As I was bathing in the lush and gorgeous visuals of the idyllic health spa in the Swiss Alps where nearly all of “Youth” takes place, I would occasionally wonder:
Is this for real?
As in, is this actually, physically, a sprawling hotel/spa/rehab center that exists in the real world of the film, or are the characters dead — stuck in some kind of beautiful but limbo-esque afterlife, left to confront their jagged and imperfects pasts before moving on to the next world?
Though stylized and eccentric and non-linear in its narrative path, and filled with dazzling non-sequiturs and oddly cryptic storylines, Paolo Sorrentino’s “Youth” is indeed set on this Earth, and these characters are very much alive. Some more so than others.
Michael Caine, a great actor who for years has bounced from solid supporting work in prestige projects (the “Dark Knight” films, “Interstellar,” “Inception”) to forgettable nonsense (“The Last Witch Hunter,” “Journey 2: The Mysterious Island”), gets a full-fledged lead role here, and he seizes the opportunity with understated magnificence.
Caine plays Fred Ballinger, a retired composer of great renown on his annual retreat to a mysterious and posh resort nestled near the Swiss Alps. By day, one can walk about the expansive grounds, enjoy relaxing massages, dine in elegant style and enjoy hot-pool soaks during which a nude Miss Universe just might join you.
By night, there’s all manner of onstage entertainment, but the real enjoyment comes from the people-watching. Fred’s fellow guests include his lifelong friend Mick Boyle (Harvey Keitel), a director working on a script with a team of goofy writers; a famous and troubled American movie star named Jimmy Tree (Paul Dano), who resents being best known for playing a robot in a big commercial hit; the pop star Paloma Faith (played by the pop star Paloma Faith); a teenage masseuse with braces (Luna Zimic Mijovic) and a morbidly obese Diego Maradona (Roly Serrano), who was once the world’s greatest soccer player.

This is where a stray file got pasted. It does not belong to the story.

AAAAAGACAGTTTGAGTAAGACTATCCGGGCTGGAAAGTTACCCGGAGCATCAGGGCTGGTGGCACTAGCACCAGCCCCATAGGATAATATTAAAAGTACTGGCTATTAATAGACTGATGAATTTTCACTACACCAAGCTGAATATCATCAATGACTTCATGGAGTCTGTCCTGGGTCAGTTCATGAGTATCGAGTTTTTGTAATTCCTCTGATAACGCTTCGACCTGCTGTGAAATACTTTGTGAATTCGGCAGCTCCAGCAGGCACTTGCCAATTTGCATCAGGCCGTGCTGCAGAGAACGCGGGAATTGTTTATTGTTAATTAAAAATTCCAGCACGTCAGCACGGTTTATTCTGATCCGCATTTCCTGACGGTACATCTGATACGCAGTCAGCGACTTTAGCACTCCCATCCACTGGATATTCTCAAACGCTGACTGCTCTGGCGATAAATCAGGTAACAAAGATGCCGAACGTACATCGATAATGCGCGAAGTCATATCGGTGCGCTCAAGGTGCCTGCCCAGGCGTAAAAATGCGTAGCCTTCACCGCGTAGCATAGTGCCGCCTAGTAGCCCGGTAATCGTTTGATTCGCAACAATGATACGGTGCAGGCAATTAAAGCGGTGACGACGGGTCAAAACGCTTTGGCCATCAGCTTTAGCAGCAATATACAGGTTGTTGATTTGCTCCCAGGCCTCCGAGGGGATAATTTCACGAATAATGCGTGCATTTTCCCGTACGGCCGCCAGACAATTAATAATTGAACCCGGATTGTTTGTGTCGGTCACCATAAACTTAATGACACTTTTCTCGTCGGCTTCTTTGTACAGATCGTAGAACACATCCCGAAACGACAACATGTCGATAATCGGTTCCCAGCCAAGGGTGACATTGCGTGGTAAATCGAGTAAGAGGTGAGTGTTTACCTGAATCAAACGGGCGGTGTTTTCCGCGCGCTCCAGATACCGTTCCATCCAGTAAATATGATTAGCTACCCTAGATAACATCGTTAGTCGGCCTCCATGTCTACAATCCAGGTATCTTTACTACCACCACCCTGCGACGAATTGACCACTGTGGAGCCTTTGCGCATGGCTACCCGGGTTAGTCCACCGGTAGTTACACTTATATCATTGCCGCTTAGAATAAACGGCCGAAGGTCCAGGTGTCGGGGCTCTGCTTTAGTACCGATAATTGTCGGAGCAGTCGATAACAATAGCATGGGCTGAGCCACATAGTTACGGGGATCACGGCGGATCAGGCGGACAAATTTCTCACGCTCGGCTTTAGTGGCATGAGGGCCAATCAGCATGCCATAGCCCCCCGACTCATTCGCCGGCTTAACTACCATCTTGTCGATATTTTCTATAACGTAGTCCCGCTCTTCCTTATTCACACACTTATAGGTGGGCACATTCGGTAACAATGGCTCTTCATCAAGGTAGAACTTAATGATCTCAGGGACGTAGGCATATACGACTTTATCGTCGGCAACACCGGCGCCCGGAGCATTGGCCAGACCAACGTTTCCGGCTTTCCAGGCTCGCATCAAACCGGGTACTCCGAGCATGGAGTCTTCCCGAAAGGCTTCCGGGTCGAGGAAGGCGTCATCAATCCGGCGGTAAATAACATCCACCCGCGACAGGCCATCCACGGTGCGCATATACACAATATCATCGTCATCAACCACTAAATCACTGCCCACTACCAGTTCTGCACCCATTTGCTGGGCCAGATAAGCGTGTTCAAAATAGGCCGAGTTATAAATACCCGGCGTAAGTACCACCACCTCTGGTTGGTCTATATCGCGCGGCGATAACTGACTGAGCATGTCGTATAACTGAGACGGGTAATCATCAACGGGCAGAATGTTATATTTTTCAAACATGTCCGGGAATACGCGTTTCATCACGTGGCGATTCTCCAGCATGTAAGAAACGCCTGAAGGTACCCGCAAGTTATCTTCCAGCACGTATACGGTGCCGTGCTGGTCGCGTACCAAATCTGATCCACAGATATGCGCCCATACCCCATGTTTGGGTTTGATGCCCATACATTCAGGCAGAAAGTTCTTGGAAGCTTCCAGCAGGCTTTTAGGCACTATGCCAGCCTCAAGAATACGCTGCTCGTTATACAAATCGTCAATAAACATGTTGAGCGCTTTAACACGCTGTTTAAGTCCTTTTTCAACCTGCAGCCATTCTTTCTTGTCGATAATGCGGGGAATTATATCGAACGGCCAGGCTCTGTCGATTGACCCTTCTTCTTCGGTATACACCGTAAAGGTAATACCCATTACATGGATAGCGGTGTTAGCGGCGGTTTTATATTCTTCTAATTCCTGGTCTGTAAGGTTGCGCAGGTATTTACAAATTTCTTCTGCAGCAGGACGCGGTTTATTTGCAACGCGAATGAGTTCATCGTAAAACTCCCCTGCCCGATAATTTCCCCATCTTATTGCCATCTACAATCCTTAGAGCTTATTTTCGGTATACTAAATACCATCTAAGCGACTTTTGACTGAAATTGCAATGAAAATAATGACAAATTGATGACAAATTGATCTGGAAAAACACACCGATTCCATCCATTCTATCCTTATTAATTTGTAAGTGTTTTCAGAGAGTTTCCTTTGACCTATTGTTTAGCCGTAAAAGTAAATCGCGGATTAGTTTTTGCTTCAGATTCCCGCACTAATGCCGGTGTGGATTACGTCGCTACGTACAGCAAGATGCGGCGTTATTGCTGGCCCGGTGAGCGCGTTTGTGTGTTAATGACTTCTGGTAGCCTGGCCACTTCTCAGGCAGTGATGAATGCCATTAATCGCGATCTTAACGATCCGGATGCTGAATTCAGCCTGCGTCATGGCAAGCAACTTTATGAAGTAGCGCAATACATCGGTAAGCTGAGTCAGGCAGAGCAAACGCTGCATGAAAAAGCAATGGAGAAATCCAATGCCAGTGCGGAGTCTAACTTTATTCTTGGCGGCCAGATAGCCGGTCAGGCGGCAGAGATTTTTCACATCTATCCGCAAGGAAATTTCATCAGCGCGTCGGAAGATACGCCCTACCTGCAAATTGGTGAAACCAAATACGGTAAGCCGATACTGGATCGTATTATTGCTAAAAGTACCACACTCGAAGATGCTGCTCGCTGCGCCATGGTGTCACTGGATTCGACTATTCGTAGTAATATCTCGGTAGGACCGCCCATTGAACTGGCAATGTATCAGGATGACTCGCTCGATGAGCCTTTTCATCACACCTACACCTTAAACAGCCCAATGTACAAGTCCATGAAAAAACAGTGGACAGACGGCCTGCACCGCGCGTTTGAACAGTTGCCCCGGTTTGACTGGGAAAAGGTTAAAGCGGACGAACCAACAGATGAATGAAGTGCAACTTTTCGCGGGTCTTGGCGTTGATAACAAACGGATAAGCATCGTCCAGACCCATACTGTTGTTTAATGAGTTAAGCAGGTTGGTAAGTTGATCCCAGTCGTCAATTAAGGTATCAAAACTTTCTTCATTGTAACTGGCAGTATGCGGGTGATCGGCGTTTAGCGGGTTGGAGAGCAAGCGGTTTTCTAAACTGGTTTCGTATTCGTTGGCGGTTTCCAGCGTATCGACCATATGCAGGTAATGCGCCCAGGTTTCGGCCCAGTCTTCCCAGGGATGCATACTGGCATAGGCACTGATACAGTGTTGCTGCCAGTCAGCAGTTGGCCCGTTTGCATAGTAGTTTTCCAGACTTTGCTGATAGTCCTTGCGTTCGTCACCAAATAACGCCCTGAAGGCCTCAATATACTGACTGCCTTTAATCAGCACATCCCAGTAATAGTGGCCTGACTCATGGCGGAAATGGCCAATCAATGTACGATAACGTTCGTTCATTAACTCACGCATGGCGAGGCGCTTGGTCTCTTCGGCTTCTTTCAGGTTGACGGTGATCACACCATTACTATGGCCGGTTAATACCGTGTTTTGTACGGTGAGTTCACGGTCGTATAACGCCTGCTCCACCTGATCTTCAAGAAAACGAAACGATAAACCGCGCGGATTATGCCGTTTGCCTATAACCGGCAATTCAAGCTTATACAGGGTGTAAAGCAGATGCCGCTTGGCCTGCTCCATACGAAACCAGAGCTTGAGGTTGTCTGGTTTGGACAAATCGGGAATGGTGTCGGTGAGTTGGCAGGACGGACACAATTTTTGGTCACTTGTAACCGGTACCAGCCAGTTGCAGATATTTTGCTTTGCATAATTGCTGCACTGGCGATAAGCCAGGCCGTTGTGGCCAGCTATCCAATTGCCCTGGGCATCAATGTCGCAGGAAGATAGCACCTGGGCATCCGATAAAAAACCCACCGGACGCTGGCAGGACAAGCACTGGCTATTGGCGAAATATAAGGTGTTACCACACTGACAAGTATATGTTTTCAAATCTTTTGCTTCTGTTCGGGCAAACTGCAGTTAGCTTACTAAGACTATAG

Fred has come to the retreat to get away from it all — but the world keeps coming to him. The queen’s emissary (Alex Macqueen) desperately pleads for Fred to do a command performance of his legendary “Simple Songs” composition, but Fred refuses for a reason he doesn’t want to share with anyone.
Fred’s daughter Lena (Rachel Weisz), simmering with resentment because Fred was never around for her, is heartbroken after her husband left her without warning. (Complicating matters: Lena’s husband is the son of Fred’s old pal Mick.) For a guy who’s retired, Fred has a lot on his plate.
“Youth” is filled with strange little subplots and surprises. Miss Universe (Madalina Diana Ghenea) is more than a vapid beauty contest winner. When the actor Jimmy Tree reveals the role he’s been prepping for, it’s a darkly comedic shock. Jane Fonda shows up late in the film as a grand movie star who is well past the point of polite conversation.
At one point Mick has a vision in which he sees all the actresses he claims to have discovered, all in costume and in character, all reciting memorable lines. At first it’s a beautiful delusion, but it morphs into something chilling and disturbing.
The Italian Paolo Sorrentino is a seriously talented director with a grand vision. (His “The Great Beauty” won the Academy Award for best foreign language film.) His regular cinematographer Luca Bigazzi contributes stunning visuals, whether it’s a simple scene of hotel workers getting ready for their shift, a dream sequence involving Fred and Miss Universe, or the aforementioned overweight soccer legend huffing and puffing while kicking a tennis ball into the clouds, over and over again. There’s hardly a pedestrian shot in the entire movie.
Occasionally “Youth” seems to be spinning its wheels — more concerned with introducing yet another oddball character or delivering another admittedly gorgeous visual at the expense of getting back to the characters we really care about, namely Fred and Mick. It’s a lot of movie squeezed into one movie.
Yet how much better is it to experience a film overflowing with so many elements than one that has to stretch its content just to get to the finish line?
Fox Searchlight presents a film written and directed by Paolo Sorrentino. Running time: 118 minutes. Rated R (for graphic nudity, some sexuality, and language). Opens Friday at Landmark Century Centre.